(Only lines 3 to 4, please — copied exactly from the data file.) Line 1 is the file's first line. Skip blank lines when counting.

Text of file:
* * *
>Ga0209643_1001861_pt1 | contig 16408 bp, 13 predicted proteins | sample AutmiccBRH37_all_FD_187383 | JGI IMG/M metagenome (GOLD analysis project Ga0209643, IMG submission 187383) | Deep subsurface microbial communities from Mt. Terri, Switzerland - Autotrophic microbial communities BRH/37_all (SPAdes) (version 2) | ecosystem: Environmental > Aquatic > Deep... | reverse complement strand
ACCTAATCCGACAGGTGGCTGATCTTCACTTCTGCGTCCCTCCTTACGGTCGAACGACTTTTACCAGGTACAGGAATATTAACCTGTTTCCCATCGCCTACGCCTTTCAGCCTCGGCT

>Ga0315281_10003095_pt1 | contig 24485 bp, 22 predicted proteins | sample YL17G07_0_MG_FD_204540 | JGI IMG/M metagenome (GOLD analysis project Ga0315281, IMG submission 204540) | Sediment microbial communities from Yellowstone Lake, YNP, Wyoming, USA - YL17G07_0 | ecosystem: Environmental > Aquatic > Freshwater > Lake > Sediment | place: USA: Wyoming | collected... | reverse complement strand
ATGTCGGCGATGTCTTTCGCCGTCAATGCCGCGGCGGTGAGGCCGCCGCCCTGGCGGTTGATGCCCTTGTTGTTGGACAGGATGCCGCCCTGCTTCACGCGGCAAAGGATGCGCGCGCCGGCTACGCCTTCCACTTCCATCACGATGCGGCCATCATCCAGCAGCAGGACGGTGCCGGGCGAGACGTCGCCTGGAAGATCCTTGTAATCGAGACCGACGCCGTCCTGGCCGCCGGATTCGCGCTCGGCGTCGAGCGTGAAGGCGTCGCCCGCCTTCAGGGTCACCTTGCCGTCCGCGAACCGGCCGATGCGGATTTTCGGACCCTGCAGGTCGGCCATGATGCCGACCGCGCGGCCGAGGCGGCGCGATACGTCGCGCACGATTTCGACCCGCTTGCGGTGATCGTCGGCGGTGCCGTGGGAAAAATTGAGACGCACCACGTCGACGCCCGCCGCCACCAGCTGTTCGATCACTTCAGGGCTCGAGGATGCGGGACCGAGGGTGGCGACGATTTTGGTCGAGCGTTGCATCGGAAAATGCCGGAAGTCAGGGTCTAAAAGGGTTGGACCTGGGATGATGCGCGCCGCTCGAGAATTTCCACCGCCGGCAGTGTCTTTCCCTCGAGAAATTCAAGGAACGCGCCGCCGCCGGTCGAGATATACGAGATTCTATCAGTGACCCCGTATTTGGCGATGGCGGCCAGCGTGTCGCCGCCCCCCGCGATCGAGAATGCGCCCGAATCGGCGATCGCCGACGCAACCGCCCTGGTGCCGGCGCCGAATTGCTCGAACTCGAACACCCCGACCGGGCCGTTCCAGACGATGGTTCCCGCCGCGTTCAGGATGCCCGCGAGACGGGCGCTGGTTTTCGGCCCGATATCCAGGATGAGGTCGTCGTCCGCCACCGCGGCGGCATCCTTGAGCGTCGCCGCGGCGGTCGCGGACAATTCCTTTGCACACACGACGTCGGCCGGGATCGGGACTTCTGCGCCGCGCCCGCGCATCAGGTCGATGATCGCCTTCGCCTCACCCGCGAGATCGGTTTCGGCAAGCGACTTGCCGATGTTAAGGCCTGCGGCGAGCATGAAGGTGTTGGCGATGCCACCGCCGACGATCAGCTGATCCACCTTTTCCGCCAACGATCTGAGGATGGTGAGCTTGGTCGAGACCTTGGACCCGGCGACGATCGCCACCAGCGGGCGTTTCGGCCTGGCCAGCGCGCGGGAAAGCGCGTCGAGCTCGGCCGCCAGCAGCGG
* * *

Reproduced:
>Ga0315281_10003095_pt1 | contig 24485 bp, 22 predicted proteins | sample YL17G07_0_MG_FD_204540 | JGI IMG/M metagenome (GOLD analysis project Ga0315281, IMG submission 204540) | Sediment microbial communities from Yellowstone Lake, YNP, Wyoming, USA - YL17G07_0 | ecosystem: Environmental > Aquatic > Freshwater > Lake > Sediment | place: USA: Wyoming | collected... | reverse complement strand
ATGTCGGCGATGTCTTTCGCCGTCAATGCCGCGGCGGTGAGGCCGCCGCCCTGGCGGTTGATGCCCTTGTTGTTGGACAGGATGCCGCCCTGCTTCACGCGGCAAAGGATGCGCGCGCCGGCTACGCCTTCCACTTCCATCACGATGCGGCCATCATCCAGCAGCAGGACGGTGCCGGGCGAGACGTCGCCTGGAAGATCCTTGTAATCGAGACCGACGCCGTCCTGGCCGCCGGATTCGCGCTCGGCGTCGAGCGTGAAGGCGTCGCCCGCCTTCAGGGTCACCTTGCCGTCCGCGAACCGGCCGATGCGGATTTTCGGACCCTGCAGGTCGGCCATGATGCCGACCGCGCGGCCGAGGCGGCGCGATACGTCGCGCACGATTTCGACCCGCTTGCGGTGATCGTCGGCGGTGCCGTGGGAAAAATTGAGACGCACCACGTCGACGCCCGCCGCCACCAGCTGTTCGATCACTTCAGGGCTCGAGGATGCGGGACCGAGGGTGGCGACGATTTTGGTCGAGCGTTGCATCGGAAAATGCCGGAAGTCAGGGTCTAAAAGGGTTGGACCTGGGATGATGCGCGCCGCTCGAGAATTTCCACCGCCGGCAGTGTCTTTCCCTCGAGAAATTCAAGGAACGCGCCGCCGCCGGTCGAGATATACGAGATTCTATCAGTGACCCCGTATTTGGCGATGGCGGCCAGCGTGTCGCCGCCCCCCGCGATCGAGAATGCGCCCGAATCGGCGATCGCCGACGCAACCGCCCTGGTGCCGGCGCCGAATTGCTCGAACTCGAACACCCCGACCGGGCCGTTCCAGACGATGGTTCCCGCCGCGTTCAGGATGCCCGCGAGACGGGCGCTGGTTTTCGGCCCGATATCCAGGATGAGGTCGTCGTCCGCCACCGCGGCGGCATCCTTGAGCGTCGCCGCGGCGGTCGCGGACAATTCCTTTGCACACACGACGTCGGCCGGGATCGGGACTTCTGCGCCGCGCCCGCGCATCAGGTCGATGATCGCCTTCGCCTCACCCGCGAGATCGGTTTCGGCAAGCGACTTGCCGATGTTAAGGCCTGCGGCGAGCATGAAGGTGTTGGCGATGCCACCGCCGACGATCAGCTGATCCACCTTTTCCGCCAACGATCTGAGGATGGTGAGCTTGGTCGAGACCTTGGACCCGGCGACGATCGCCACCAGCGGGCGTTTCGGCCTGGCCAGCGCGCGGGAAAGCGCGTCGAGCTCGGCCGCCAGCAGCGG